In 1998 – I know, I can’t stop mentioning it, but the opprobrium is deserved, really – James Cameron rather infamously gave an Oscar acceptance speech in which, following a request that the assembled Academy members observed a minute’s silence in remembrance of those who lost their lives on the Titanic, he directly followed up with the invitation “And now. Let’s go party till dawn!” There’s a sense, revisiting Strange Days, which he devised and co-wrote with Jay Cocks, of eerie premonition, of similarly pat, consequence-free logic in a tale of rape, murder, racism, police corruption, voyeurism and general brutality that resolves itself with a millennium’s eve kiss; as the credits go up, Lenny and Mace go party till dawn!
Strange Days was released to general viewer indifference, but I well recall being bowled over by it during a period that seemed to be offering great movies week after week (late ’95 and early ’96). Most of these (Heat, Seven, Twelve Monkeys, Trainspotting) remain tried-and-tested classics. But, in the cold light of day, Strange Days, like much of Cameron’s filmography, is revealed as sore lacking. Simplistic, shallow, but with brandished aspirations towards depth and resonance, its anticipation of a post-grunge, cyberpunk millennium, complete with ’70s retro-wear and long greasy hair, is as quaint as Predator 2’s globally-warmed zoot suits. Jimbo was originally set to direct (can you imagine that, his first outright flop?) but commitments to True Lies and Titanic gummed up the works. He reportedly had Andy Garcia in mind for the lead, but he may just have been be one of many mooted.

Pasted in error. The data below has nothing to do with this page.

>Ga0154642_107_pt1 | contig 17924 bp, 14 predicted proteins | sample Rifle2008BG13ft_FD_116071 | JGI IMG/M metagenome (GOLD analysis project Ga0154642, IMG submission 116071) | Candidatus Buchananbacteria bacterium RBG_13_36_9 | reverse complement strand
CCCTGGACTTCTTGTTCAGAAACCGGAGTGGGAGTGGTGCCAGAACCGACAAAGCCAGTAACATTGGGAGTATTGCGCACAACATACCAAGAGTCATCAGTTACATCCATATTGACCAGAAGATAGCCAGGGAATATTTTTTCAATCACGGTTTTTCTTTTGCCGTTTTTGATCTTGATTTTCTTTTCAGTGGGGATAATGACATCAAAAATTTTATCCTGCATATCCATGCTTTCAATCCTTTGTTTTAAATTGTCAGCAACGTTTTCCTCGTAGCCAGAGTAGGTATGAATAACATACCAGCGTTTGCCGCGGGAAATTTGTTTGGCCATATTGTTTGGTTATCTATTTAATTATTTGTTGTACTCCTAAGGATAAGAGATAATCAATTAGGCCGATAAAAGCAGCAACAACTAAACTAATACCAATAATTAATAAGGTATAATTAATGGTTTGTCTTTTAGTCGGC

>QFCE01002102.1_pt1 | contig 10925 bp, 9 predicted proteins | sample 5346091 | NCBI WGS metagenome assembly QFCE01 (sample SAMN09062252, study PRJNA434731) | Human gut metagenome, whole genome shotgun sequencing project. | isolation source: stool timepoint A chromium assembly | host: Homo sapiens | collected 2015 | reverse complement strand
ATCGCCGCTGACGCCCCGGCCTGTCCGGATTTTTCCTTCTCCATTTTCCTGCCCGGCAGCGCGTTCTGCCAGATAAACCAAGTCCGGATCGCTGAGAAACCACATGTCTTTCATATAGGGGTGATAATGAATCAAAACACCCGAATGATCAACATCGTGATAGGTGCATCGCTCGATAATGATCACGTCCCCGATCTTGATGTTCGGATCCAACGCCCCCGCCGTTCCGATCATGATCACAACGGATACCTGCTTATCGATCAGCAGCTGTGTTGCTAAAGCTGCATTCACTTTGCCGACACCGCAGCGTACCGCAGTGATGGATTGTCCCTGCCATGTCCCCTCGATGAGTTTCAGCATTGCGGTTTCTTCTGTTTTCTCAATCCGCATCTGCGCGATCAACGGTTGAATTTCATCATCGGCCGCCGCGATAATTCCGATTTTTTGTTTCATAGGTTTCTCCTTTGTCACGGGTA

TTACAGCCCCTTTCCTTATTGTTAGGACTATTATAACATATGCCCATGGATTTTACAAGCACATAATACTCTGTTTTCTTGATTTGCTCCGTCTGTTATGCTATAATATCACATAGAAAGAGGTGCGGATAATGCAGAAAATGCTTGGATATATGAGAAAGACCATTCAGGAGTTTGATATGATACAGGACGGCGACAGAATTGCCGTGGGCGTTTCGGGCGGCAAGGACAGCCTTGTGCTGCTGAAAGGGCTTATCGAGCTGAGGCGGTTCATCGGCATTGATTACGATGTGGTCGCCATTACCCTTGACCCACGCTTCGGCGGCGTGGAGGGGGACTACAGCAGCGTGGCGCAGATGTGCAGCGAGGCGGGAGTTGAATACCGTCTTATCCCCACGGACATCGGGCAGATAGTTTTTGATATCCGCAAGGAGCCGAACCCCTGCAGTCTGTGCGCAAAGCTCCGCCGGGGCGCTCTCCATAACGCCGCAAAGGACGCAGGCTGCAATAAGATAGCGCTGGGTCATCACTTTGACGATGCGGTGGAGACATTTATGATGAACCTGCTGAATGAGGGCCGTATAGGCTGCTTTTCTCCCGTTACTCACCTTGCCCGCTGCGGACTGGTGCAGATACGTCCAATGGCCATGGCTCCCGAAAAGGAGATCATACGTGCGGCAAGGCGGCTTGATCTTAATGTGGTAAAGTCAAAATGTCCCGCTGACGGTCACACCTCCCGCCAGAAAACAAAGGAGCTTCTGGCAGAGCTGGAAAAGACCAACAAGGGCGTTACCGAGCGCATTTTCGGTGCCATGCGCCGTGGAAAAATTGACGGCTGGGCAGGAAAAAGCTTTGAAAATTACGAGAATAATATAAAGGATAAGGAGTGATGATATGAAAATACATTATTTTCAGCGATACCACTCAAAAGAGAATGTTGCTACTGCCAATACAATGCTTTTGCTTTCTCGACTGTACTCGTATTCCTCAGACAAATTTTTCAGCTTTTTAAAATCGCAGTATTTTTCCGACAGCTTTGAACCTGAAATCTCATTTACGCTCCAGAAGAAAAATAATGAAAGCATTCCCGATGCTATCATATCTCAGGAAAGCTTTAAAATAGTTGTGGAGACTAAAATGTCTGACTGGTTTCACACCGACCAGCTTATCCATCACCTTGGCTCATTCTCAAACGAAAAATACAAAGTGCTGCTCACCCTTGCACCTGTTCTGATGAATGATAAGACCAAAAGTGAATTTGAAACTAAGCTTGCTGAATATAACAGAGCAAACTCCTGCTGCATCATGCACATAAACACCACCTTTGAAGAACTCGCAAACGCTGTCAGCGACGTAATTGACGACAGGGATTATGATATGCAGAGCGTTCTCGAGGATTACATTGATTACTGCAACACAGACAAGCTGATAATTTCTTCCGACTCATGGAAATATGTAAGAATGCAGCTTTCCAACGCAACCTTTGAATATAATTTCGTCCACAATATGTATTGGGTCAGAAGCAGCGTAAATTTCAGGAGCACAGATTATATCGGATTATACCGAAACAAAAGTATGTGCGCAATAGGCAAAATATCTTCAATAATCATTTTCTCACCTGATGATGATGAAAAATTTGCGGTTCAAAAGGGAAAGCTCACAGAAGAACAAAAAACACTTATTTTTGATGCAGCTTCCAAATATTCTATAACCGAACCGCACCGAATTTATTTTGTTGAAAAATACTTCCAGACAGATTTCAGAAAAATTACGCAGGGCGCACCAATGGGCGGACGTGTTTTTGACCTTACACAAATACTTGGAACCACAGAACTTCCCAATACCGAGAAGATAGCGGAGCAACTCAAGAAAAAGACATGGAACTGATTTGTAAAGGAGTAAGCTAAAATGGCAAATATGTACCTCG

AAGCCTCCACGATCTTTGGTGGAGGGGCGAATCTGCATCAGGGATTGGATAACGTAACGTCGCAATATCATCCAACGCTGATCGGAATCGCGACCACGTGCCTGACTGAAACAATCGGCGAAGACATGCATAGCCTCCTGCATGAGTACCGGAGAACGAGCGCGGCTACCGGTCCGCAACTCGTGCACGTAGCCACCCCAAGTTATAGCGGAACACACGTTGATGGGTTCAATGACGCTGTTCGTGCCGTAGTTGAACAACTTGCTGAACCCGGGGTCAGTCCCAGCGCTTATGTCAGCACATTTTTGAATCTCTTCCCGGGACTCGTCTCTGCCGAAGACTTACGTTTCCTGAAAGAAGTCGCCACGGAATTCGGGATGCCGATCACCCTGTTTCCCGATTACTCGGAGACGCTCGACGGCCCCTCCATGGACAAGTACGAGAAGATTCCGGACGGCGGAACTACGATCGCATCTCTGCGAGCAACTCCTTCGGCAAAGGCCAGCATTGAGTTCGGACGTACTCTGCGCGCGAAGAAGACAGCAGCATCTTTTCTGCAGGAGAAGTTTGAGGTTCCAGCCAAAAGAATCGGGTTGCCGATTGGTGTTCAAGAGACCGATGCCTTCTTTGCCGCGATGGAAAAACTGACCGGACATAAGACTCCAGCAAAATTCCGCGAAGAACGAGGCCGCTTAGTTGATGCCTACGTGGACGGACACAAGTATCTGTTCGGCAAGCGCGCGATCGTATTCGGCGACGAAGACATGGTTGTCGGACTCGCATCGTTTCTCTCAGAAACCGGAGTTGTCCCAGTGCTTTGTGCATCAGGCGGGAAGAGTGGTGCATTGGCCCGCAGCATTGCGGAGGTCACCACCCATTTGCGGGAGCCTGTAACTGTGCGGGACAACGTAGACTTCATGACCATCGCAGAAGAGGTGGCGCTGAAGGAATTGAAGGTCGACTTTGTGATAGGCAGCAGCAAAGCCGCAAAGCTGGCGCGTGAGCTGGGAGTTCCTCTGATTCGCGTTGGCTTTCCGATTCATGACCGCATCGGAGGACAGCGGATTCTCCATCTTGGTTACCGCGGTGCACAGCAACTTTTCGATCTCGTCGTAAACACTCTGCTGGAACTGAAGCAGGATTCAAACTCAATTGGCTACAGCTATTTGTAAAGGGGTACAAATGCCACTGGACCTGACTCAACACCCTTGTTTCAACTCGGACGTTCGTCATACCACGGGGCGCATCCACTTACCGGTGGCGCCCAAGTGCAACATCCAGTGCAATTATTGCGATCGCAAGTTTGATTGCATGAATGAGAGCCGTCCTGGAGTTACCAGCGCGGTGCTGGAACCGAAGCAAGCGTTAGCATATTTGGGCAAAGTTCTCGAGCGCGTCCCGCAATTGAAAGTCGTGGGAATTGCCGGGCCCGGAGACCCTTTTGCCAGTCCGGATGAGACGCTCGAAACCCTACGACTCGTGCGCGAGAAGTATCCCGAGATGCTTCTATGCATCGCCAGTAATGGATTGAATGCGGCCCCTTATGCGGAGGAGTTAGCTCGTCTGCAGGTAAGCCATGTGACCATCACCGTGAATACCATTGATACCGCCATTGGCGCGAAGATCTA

For Kathryn Bigelow, coming off a Cameron exec-produced picture that narrowly escaped a Doors-referencing title (Riders on the Storm became Point Break), and alighting on one that feels as painfully self-conscious as Morrison’s music, it’s a case of making the best from what you’ve got. Which is a mostly great cast, a whopping budget, and a resultantly miniscule gross. The full-blooded manner with which she confronts and explores the concept of SQUIDs (Superconducting Quantum Interference Device; the device jacks in to the cerebral cortex of the user, becoming a kind of virtual-sensory VCR – Brainstorm a decade on, basically) would likely receive accusations of misogyny were a man to have shown it (another near-escape for Jimbo there; this would be just the sort of thing one would expect from De Palma), and there’s a nagging feeling throughout that this is little more than well-presented exploitation cinema (“Goddam, you know I don’t do snuff!”).